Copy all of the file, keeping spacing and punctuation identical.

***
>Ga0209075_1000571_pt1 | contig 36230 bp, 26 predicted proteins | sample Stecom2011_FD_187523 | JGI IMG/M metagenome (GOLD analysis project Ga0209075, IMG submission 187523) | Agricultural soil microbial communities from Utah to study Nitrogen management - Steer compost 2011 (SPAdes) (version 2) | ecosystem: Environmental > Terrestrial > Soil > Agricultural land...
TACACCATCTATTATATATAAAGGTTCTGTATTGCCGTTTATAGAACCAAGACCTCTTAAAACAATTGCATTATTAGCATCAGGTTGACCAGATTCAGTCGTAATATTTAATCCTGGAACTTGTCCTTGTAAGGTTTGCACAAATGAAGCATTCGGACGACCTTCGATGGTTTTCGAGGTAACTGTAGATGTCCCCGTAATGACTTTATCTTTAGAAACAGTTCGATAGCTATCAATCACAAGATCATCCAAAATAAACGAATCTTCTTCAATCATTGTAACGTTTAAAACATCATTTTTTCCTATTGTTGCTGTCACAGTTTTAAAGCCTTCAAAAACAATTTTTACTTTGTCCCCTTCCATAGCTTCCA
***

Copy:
>Ga0209075_1000571_pt1 | contig 36230 bp, 26 predicted proteins | sample Stecom2011_FD_187523 | JGI IMG/M metagenome (GOLD analysis project Ga0209075, IMG submission 187523) | Agricultural soil microbial communities from Utah to study Nitrogen management - Steer compost 2011 (SPAdes) (version 2) | ecosystem: Environmental > Terrestrial > Soil > Agricultural land...
TACACCATCTATTATATATAAAGGTTCTGTATTGCCGTTTATAGAACCAAGACCTCTTAAAACAATTGCATTATTAGCATCAGGTTGACCAGATTCAGTCGTAATATTTAATCCTGGAACTTGTCCTTGTAAGGTTTGCACAAATGAAGCATTCGGACGACCTTCGATGGTTTTCGAGGTAACTGTAGATGTCCCCGTAATGACTTTATCTTTAGAAACAGTTCGATAGCTATCAATCACAAGATCATCCAAAATAAACGAATCTTCTTCAATCATTGTAACGTTTAAAACATCATTTTTTCCTATTGTTGCTGTCACAGTTTTAAAGCCTTCAAAAACAATTTTTACTTTGTCCCCTTCCATAGCTTCCA